A qualitative interview of health professionals found that while many viewed physical activity promotion as important, many also felt it was outside of their expertise, and less important than other health promoting activities like quitting smoking. Some physicians felt a referral for exercise was as a holistic alternative to medication with possible added social benefits, while others reported concern that it would have limited reach and exacerbate existing health inequalities.
Healthcare professionals noted geographic isolation and uncertainties about patient selection criteria, medico-legal responsibilities, and a lack of feedback about patient progress as barriers to referring them to exercise programs.
A healthcare provider’s own activity level can play a crucial role in whether or not they refer. In the same study, interviewees linked their decisions on whether to recommend physical activity to patients to their own physical activity levels and their subjective assessments of patient motivation. Another review found consistent evidence indicating physically active physicians and other providers are more likely to advise their patients on physical activity and can be powerful physical activity role models.
Physicians are aware of and generally feel positively about health clubs. In the survey of ACSM physicians, the majority reported being familiar with health clubs, viewing them favorably, and seeing them as an appropriate place for their patients. Only 41% reported recommending health clubs to patients, citing expense and convenience as the largest barriers.
Doctors have significant power to influence their patient's behavior, so developing a successful relationship with the medical professionals in your community is key if you want them to refer patients to your club.
Key Practices for Clubs
Many U.S. health clubs have found success implementing a 60-day exercise referral program called P.r.e.p. Originally designed by acac Fitness & Wellness and implemented by clubs across the states, P.r.e.p. leverages a few key components to address barriers and facilitate uptake and referral:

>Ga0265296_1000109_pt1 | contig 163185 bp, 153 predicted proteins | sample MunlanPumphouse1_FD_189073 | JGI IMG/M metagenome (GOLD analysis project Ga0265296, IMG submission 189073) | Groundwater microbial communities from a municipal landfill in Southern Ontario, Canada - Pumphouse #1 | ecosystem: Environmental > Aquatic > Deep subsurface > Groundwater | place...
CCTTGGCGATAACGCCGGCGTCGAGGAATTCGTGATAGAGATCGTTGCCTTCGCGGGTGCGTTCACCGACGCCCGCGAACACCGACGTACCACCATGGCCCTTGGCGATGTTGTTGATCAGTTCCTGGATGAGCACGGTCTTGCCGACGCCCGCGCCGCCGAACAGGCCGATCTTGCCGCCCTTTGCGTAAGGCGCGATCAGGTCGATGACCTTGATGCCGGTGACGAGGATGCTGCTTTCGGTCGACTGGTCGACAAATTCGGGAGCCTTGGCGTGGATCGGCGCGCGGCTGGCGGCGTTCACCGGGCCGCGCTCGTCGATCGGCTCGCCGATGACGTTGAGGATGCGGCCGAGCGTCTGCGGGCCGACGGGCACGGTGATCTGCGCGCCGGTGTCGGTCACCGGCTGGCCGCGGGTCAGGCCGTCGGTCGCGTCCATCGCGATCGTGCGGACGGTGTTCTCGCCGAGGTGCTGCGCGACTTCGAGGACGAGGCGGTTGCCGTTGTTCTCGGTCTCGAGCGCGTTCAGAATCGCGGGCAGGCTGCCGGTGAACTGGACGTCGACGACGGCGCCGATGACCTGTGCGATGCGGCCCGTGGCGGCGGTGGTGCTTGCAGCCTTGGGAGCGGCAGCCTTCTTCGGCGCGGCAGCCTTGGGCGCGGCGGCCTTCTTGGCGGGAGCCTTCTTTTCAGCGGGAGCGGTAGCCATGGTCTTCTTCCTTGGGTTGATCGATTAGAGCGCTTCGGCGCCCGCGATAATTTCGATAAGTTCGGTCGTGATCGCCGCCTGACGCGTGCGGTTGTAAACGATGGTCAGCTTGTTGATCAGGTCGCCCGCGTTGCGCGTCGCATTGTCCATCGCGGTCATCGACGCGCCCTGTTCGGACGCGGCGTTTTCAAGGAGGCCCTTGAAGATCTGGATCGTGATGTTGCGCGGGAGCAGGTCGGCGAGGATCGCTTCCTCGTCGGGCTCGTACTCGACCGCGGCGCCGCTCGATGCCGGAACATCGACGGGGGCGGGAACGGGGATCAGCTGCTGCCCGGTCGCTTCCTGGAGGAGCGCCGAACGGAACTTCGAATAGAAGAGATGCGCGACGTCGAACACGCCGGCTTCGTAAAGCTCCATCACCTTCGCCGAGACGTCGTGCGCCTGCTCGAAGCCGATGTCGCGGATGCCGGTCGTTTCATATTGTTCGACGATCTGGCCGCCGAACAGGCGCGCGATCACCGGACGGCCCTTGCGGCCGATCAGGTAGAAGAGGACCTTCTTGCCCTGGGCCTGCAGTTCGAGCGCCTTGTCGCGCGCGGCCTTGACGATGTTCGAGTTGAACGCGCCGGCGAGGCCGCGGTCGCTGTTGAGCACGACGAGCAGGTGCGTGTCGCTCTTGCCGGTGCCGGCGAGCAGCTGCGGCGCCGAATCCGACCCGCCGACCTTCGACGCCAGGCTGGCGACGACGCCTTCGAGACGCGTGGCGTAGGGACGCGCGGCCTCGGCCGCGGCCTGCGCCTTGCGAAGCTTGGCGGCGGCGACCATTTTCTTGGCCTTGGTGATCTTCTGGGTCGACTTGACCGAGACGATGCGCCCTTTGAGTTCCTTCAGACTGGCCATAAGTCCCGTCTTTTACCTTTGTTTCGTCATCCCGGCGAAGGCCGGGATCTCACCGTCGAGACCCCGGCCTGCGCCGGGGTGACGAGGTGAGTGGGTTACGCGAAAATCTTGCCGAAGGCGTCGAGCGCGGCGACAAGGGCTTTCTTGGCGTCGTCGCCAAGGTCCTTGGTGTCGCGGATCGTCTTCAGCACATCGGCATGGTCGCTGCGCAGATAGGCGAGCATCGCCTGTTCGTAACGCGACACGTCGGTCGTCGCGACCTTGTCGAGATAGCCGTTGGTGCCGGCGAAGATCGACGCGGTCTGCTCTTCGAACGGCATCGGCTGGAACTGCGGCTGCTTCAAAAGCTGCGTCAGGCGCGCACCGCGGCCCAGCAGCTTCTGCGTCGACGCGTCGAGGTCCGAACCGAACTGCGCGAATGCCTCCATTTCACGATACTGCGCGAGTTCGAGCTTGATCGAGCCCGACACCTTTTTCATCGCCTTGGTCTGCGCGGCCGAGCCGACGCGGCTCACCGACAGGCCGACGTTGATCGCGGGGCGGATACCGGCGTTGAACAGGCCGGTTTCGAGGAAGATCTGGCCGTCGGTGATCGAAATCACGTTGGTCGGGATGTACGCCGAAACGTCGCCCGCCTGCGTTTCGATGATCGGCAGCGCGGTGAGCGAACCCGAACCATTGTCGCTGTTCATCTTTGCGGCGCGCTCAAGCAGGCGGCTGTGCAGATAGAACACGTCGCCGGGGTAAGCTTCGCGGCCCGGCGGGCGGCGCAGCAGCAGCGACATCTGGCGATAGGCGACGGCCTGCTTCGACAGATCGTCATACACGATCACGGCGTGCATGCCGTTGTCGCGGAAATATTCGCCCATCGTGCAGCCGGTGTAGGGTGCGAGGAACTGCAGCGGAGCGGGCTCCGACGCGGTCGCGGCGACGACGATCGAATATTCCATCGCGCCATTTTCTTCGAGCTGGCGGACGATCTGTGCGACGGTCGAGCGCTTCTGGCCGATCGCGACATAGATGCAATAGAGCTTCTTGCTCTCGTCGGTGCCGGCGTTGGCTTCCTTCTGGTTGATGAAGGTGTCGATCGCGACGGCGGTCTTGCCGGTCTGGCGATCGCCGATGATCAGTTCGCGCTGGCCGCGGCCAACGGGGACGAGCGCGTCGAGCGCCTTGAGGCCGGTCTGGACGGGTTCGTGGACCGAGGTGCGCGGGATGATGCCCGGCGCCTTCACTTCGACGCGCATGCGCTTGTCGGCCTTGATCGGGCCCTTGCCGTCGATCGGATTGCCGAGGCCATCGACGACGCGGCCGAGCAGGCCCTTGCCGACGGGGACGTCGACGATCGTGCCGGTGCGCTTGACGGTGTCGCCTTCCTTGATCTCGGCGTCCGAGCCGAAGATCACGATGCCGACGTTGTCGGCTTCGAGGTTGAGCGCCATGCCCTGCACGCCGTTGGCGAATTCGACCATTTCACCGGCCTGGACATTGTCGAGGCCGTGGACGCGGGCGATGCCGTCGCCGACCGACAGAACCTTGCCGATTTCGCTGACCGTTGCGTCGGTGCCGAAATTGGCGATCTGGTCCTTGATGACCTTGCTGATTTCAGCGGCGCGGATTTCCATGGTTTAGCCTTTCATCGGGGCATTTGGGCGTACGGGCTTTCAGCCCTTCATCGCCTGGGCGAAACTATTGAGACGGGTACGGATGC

- Moderate cost: The program is only $60 for 60 days—or just $1 a day—making it an affordable option for physician referred members. Throughout the program, participants deal with health and fitness professionals, not sales staff.
- Building confidence and social support: The twice-weekly small group training provides a comprehensive introduction to the club over eight weeks, building confidence and self-efficacy as well as fostering a supportive environment.
- Provider education: Physician Liaisons educate healthcare providers about the program and benefits of the club, and invite them to experience it for themselves before referring. The club also offers healthcare providers an opportunity to go through the program themselves.
- Regular feedback to physicians: The club uses HIPAA compliant software, enabling them to report back to physicians—addressing one of the several barriers noted to their referrals.
Many people physicians refer may be visiting a health club for the first time or the first time in many years. So, offering a dedicated program that provides education and support and builds self-efficacy can help ensure the person feels comfortable and well-adjusted in your club, making them more likely to join at the end of the program or trial period and continue exercising for the longer term.
IHRSA has free resources available to help you create your club's medical wellness program and connect with local health professionals.